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Linear/angular Momentum / tripping / conservation

  1. Mar 30, 2014 #1
    1. The problem statement, all variables and given/known data

    An rectangular object(mass m) sliding on a horizontal plane (surface is frictionless), with a speed V, object height H.
    then hits a rectangular obstacle with height h. V is large enough to cause tripping

    2. Relevant equations

    what is the relation between linear momentum / angular momentum / conservation of momentum


    3. The attempt at a solution

    is this what's happening; the object has a momentum of P=mV.
    then an impulse I=t*F is applied to the object by the obstacle.
    This impulse reduces the linear momentum to P'=m*V-F*x
    ---This m*V-Fx gives the angular momentum(with respect to the point of contact) causing the rotation?---


    I am not sure if my thinking is correct, especially my last statement.

    An alternative is; taking initial mV as an angular momentum with changing radius wrt the contact point??? ie not mentioning linear momentum at all?


    Thanks in advance.
     
  2. jcsd
  3. Mar 30, 2014 #2

    haruspex

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    It won't be useful to introduce F or t. Just leave it as I.
    x?
    I provides the angular momentum.
    To solve the problem, you need to use a fact concerning subsequent motion of the block.. like, some point that is stationary immediately after impact.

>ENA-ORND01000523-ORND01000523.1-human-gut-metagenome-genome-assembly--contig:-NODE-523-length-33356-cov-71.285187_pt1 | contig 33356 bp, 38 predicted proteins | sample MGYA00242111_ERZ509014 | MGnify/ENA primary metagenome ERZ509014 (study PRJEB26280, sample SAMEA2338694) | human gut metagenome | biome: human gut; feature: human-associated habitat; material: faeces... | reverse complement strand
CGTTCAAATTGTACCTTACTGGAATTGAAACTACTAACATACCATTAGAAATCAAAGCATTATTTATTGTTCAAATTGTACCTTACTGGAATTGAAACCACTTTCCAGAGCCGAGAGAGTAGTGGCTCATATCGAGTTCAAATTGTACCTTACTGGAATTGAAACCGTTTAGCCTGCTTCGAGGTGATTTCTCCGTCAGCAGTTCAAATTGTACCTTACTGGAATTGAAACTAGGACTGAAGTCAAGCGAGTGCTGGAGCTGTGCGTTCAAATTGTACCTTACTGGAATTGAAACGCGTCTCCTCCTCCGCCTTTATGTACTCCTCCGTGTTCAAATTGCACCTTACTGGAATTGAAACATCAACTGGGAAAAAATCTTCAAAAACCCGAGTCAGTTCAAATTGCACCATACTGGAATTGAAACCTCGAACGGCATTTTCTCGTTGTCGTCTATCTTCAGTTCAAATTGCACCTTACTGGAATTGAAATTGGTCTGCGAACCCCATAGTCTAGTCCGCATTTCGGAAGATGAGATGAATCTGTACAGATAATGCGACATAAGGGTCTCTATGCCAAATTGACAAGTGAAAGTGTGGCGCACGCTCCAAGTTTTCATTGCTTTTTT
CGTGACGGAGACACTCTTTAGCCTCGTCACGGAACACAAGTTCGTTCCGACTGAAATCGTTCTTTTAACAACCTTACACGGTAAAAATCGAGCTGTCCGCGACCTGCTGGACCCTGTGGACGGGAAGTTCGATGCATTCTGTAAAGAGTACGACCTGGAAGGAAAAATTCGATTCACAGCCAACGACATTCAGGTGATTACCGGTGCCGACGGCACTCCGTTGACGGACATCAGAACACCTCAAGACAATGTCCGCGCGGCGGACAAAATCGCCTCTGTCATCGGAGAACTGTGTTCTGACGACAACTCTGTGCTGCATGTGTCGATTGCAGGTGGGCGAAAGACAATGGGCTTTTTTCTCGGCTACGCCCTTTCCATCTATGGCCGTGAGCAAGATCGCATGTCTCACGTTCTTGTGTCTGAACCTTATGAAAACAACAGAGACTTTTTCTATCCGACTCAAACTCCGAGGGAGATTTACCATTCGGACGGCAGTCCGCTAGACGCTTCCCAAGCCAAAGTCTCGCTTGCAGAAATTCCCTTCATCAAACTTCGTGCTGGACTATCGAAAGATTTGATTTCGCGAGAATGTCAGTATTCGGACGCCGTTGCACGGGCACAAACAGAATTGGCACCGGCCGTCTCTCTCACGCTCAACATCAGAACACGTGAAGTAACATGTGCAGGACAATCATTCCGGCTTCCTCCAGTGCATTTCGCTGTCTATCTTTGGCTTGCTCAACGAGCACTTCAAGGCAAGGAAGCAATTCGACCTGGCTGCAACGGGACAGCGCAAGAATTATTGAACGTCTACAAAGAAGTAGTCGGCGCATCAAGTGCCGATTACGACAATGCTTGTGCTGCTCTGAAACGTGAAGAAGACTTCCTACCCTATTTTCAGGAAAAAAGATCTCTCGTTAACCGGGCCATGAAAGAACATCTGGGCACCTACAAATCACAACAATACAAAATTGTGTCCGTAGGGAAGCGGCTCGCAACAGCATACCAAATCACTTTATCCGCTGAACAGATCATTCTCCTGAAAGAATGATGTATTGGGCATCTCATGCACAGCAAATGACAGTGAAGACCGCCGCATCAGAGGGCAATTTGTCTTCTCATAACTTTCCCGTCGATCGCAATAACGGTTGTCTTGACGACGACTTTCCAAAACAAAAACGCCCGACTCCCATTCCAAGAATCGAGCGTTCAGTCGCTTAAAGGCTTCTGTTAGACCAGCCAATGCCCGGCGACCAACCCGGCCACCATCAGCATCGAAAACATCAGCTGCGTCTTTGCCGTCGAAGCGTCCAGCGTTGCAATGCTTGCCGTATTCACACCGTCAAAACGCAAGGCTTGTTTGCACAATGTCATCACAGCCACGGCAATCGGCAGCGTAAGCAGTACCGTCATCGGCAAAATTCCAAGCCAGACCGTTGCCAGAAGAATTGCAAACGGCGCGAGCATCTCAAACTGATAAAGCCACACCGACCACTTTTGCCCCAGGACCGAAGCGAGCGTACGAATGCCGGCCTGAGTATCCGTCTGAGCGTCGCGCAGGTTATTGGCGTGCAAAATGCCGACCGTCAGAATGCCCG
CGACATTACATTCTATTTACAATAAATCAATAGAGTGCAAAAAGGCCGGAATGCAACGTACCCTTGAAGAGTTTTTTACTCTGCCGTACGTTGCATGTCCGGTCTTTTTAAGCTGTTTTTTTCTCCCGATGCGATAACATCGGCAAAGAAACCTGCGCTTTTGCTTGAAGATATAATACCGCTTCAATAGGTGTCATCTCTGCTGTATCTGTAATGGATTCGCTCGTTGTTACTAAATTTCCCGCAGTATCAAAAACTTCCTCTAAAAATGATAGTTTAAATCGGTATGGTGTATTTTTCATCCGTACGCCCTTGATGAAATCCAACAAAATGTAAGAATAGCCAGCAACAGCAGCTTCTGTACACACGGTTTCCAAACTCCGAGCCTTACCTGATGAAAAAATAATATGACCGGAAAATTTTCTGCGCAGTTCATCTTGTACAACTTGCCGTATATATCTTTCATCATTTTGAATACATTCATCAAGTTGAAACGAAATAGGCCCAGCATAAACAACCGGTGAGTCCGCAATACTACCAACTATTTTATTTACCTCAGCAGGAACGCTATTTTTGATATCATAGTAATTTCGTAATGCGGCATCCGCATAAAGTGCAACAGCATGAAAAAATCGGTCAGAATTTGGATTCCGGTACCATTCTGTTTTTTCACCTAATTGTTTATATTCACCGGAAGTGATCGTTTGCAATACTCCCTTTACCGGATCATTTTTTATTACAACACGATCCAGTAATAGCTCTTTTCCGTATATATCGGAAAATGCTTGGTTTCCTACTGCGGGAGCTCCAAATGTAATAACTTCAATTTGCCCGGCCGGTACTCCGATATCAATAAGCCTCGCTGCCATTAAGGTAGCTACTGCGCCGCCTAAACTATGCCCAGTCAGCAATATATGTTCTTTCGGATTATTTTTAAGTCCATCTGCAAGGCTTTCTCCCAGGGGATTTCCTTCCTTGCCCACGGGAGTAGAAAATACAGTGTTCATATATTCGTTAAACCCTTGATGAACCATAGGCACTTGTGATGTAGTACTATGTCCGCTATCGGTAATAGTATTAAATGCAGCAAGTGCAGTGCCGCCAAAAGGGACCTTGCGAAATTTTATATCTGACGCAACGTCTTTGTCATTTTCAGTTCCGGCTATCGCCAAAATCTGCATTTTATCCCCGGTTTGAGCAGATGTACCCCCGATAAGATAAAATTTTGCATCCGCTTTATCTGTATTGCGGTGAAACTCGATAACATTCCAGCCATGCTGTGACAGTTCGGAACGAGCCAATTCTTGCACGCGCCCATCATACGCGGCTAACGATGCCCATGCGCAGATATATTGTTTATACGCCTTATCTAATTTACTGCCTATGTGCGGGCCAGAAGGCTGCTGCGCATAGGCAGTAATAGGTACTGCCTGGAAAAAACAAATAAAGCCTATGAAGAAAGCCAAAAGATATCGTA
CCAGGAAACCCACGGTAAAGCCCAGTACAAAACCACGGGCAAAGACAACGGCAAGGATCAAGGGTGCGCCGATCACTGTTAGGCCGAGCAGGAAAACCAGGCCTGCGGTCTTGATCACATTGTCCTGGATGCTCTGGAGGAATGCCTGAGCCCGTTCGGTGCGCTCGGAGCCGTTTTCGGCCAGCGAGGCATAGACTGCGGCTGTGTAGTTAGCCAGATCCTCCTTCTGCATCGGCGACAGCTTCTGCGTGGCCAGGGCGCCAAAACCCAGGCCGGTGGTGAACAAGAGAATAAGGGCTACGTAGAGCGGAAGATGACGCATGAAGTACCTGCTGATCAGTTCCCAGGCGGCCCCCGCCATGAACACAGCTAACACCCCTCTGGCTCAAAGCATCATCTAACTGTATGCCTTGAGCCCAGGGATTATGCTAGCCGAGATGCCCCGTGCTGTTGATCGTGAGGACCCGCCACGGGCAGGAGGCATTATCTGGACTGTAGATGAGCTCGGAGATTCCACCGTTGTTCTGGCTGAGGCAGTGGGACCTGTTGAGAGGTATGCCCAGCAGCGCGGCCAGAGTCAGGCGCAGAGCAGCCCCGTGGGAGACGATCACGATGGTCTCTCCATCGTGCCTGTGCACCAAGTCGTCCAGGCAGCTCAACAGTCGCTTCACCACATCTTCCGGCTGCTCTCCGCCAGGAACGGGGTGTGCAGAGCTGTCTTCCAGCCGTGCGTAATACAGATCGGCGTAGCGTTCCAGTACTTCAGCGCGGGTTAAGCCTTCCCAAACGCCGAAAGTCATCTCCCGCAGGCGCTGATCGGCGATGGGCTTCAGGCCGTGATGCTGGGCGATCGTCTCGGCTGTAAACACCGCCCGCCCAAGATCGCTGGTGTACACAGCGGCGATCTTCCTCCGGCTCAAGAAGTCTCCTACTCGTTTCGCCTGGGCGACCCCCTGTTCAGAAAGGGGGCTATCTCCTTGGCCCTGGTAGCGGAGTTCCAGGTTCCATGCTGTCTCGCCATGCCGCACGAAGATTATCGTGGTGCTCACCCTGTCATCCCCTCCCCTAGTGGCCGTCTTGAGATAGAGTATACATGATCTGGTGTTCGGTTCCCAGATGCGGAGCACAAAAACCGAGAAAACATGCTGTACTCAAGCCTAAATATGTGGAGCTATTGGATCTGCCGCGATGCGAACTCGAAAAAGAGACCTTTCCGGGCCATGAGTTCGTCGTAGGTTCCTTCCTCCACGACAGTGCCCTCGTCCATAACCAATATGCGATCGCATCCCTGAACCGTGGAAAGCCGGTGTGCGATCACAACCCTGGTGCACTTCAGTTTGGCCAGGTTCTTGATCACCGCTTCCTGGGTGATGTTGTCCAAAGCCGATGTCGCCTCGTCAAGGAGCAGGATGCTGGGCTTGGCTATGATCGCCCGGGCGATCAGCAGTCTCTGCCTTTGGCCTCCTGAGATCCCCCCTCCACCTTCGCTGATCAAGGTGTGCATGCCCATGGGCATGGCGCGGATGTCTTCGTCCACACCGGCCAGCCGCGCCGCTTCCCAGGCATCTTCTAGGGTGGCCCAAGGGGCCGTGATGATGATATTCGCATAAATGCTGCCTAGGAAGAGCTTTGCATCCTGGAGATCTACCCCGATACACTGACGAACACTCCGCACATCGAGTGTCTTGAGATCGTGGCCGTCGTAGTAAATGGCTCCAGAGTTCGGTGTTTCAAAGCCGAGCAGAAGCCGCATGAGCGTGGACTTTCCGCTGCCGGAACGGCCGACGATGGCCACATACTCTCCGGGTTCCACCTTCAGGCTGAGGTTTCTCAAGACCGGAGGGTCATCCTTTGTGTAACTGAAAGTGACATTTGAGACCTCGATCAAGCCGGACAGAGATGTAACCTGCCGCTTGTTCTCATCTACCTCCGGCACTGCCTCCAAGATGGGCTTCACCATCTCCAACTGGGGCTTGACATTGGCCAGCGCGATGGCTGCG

4. Mar 31, 2014 #3
    Thanks a lot haruspex.

    x was wrong, well spotted. It should be 't'.

    what I am trying to do is derive a formula to show the affect of speed on the tripping.

    Assuming the object is a car and the obstacle is a concrete block; I would like to find out what's the speed above which the car will trip. So the top of concrete can be the reference point.

    I know the mass, I know the object height and center of gravity and obstacle height. I am still struggling to figure out writing the equation. Not sure if I need to use momentum equations or energy equations.
     
  5. Mar 31, 2014 #4

    haruspex

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    You need to pick the one that's conserved. There is an unknown impulse at the point of impact, and it clearly does not conserve work. The best, then, is to take angular momentum, picking a reference point that makes the unknown impulse have zero moment.
     
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